Reading can help us think more deeply and make better sense of things around us. We are living through a global pandemic, and for some people, reading about pandemics can help make sense of the current state of affairs and bring a bit of understanding or even comfort. If this isn’t your thing, feel free to ignore it or come back to this at a different time. All of us have our own ways of dealing with stress, and that’s more than okay.
If you’re interested in reading about pandemics, look no further! Here are some fascinating ones to get you started.
I could not put this book down. In a college town, an odd disease is taking hold – a student falls asleep and cannot be woken up. As more and more students fall asleep and can’t wake up, people start to panic. The panic spreads past the college into the larger town, and things start to descend into chaos. There is one interesting thing, however: those who are asleep are showing high levels of brain activity – higher than has ever been recorded. So what, exactly is going on?
An award-winning novel about a flu pandemic and the devastating effects it wreaked on society, changing it forever. It’s hard to explain what this novel is fully about, but there’s a reason so many people are reading it right now: it’s about survival, resilience, grief, and connection.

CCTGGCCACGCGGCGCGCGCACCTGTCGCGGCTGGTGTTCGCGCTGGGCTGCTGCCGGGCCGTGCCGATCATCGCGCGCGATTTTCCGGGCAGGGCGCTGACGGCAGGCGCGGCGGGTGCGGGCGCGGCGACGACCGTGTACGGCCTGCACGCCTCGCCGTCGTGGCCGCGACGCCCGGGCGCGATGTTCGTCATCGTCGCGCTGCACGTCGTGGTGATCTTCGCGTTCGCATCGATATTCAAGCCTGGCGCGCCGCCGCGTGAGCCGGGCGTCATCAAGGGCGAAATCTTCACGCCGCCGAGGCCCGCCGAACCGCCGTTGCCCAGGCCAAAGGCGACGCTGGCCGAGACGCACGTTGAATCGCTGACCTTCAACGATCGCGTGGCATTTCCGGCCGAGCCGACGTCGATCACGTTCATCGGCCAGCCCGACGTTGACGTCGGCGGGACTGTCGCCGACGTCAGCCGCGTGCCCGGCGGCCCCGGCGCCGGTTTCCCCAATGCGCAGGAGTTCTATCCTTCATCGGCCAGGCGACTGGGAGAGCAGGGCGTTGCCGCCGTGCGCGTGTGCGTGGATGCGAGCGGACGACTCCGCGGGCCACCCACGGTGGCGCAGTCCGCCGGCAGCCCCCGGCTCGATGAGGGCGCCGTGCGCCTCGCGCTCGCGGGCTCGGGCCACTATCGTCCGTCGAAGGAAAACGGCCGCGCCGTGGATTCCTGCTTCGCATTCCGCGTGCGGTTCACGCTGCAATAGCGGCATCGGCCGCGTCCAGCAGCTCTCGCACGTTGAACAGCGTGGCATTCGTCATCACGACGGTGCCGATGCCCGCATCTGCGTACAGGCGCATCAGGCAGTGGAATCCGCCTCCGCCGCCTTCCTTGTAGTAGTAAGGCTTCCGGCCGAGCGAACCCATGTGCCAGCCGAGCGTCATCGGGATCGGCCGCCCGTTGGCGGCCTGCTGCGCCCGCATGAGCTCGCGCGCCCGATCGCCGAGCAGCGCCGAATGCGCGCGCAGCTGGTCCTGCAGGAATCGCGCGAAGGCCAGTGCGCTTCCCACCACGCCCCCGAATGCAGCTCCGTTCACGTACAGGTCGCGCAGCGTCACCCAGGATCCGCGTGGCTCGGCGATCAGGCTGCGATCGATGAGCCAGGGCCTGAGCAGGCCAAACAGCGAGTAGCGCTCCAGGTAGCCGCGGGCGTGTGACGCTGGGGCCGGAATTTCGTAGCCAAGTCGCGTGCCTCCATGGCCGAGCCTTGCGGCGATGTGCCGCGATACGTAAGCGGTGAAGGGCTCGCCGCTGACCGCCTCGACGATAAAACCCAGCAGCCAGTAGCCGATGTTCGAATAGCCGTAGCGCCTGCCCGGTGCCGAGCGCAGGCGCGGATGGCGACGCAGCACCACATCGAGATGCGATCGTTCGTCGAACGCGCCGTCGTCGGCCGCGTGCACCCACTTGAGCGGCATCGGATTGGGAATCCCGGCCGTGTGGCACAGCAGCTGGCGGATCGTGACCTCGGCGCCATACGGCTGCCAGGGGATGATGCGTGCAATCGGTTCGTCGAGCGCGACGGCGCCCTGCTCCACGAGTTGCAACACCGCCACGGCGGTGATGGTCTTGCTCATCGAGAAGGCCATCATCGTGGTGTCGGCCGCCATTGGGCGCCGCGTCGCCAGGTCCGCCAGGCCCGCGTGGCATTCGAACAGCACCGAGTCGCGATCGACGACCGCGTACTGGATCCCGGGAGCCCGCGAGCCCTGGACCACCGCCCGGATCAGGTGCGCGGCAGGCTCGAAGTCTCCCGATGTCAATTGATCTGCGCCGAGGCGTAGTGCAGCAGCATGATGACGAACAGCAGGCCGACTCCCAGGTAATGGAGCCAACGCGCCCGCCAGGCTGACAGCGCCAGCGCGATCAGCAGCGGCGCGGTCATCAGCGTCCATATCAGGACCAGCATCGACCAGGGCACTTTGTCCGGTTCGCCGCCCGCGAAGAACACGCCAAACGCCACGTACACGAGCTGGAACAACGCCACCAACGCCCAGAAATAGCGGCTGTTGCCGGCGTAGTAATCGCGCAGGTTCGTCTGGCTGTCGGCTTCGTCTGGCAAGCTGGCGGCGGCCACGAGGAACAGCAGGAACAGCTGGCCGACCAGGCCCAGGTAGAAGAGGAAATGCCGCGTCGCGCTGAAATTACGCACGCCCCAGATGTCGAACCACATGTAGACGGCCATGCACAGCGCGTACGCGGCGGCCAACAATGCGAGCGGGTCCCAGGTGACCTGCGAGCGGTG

Quammen is a well-known science writer, and this book was written in 2012, with the paperback printed in 2013. Even then, he posited that the next big pandemic would be likely caused by a virus coming to humans from animals. Quammen takes the reader all of the world with his research, and explains to the reader the various threats and diseases that have occurred and those that are emerging.
This is the seminal account of the first emergence of Ebola. It reads like a thriller novel (but is completely true), and the 1995 movie “Outbreak” was based on this book. It’s a bit dated – it was first published in 1994 – but well worth the read. Lots of fascinating information about viruses and how they can spread very quickly.
In 1918, the Great Flu Epidemic killed roughly 40 million people extremely quickly. Another example of great science writing, the book reads like a novel, outlining the history of the epidemic and what happened. It also examines the potential for another outbreak of this size and things that could potentially prevent it (the book is nearly 20 years old, but still worth a read).
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